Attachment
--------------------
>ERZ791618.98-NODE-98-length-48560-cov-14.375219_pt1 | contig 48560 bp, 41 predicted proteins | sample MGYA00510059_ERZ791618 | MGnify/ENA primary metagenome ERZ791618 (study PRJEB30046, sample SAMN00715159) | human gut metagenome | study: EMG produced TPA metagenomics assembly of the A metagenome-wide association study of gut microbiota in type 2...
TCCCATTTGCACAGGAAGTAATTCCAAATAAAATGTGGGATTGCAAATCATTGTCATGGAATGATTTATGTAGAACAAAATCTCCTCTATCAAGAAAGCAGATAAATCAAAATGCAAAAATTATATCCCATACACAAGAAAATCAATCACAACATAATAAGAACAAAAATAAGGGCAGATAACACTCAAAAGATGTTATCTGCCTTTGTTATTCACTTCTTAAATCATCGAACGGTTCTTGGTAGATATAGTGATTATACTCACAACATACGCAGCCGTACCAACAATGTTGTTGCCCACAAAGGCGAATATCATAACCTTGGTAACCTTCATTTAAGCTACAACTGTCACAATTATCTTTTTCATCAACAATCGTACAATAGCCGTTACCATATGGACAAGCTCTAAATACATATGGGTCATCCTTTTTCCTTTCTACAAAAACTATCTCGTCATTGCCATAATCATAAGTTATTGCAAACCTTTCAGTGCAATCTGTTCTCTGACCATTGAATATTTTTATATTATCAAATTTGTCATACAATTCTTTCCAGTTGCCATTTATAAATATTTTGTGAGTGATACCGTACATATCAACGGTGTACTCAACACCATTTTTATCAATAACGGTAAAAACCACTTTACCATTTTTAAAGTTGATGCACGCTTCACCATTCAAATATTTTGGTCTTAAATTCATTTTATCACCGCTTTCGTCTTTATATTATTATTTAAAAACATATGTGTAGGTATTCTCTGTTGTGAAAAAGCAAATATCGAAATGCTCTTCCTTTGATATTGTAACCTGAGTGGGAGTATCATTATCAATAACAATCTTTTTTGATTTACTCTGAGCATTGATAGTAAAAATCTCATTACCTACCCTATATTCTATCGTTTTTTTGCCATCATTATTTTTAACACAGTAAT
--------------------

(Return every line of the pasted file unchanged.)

>ERZ791618.98-NODE-98-length-48560-cov-14.375219_pt1 | contig 48560 bp, 41 predicted proteins | sample MGYA00510059_ERZ791618 | MGnify/ENA primary metagenome ERZ791618 (study PRJEB30046, sample SAMN00715159) | human gut metagenome | study: EMG produced TPA metagenomics assembly of the A metagenome-wide association study of gut microbiota in type 2...
TCCCATTTGCACAGGAAGTAATTCCAAATAAAATGTGGGATTGCAAATCATTGTCATGGAATGATTTATGTAGAACAAAATCTCCTCTATCAAGAAAGCAGATAAATCAAAATGCAAAAATTATATCCCATACACAAGAAAATCAATCACAACATAATAAGAACAAAAATAAGGGCAGATAACACTCAAAAGATGTTATCTGCCTTTGTTATTCACTTCTTAAATCATCGAACGGTTCTTGGTAGATATAGTGATTATACTCACAACATACGCAGCCGTACCAACAATGTTGTTGCCCACAAAGGCGAATATCATAACCTTGGTAACCTTCATTTAAGCTACAACTGTCACAATTATCTTTTTCATCAACAATCGTACAATAGCCGTTACCATATGGACAAGCTCTAAATACATATGGGTCATCCTTTTTCCTTTCTACAAAAACTATCTCGTCATTGCCATAATCATAAGTTATTGCAAACCTTTCAGTGCAATCTGTTCTCTGACCATTGAATATTTTTATATTATCAAATTTGTCATACAATTCTTTCCAGTTGCCATTTATAAATATTTTGTGAGTGATACCGTACATATCAACGGTGTACTCAACACCATTTTTATCAATAACGGTAAAAACCACTTTACCATTTTTAAAGTTGATGCACGCTTCACCATTCAAATATTTTGGTCTTAAATTCATTTTATCACCGCTTTCGTCTTTATATTATTATTTAAAAACATATGTGTAGGTATTCTCTGTTGTGAAAAAGCAAATATCGAAATGCTCTTCCTTTGATATTGTAACCTGAGTGGGAGTATCATTATCAATAACAATCTTTTTTGATTTACTCTGAGCATTGATAGTAAAAATCTCATTACCTACCCTATATTCTATCGTTTTTTTGCCATCATTATTTTTAACACAGTAAT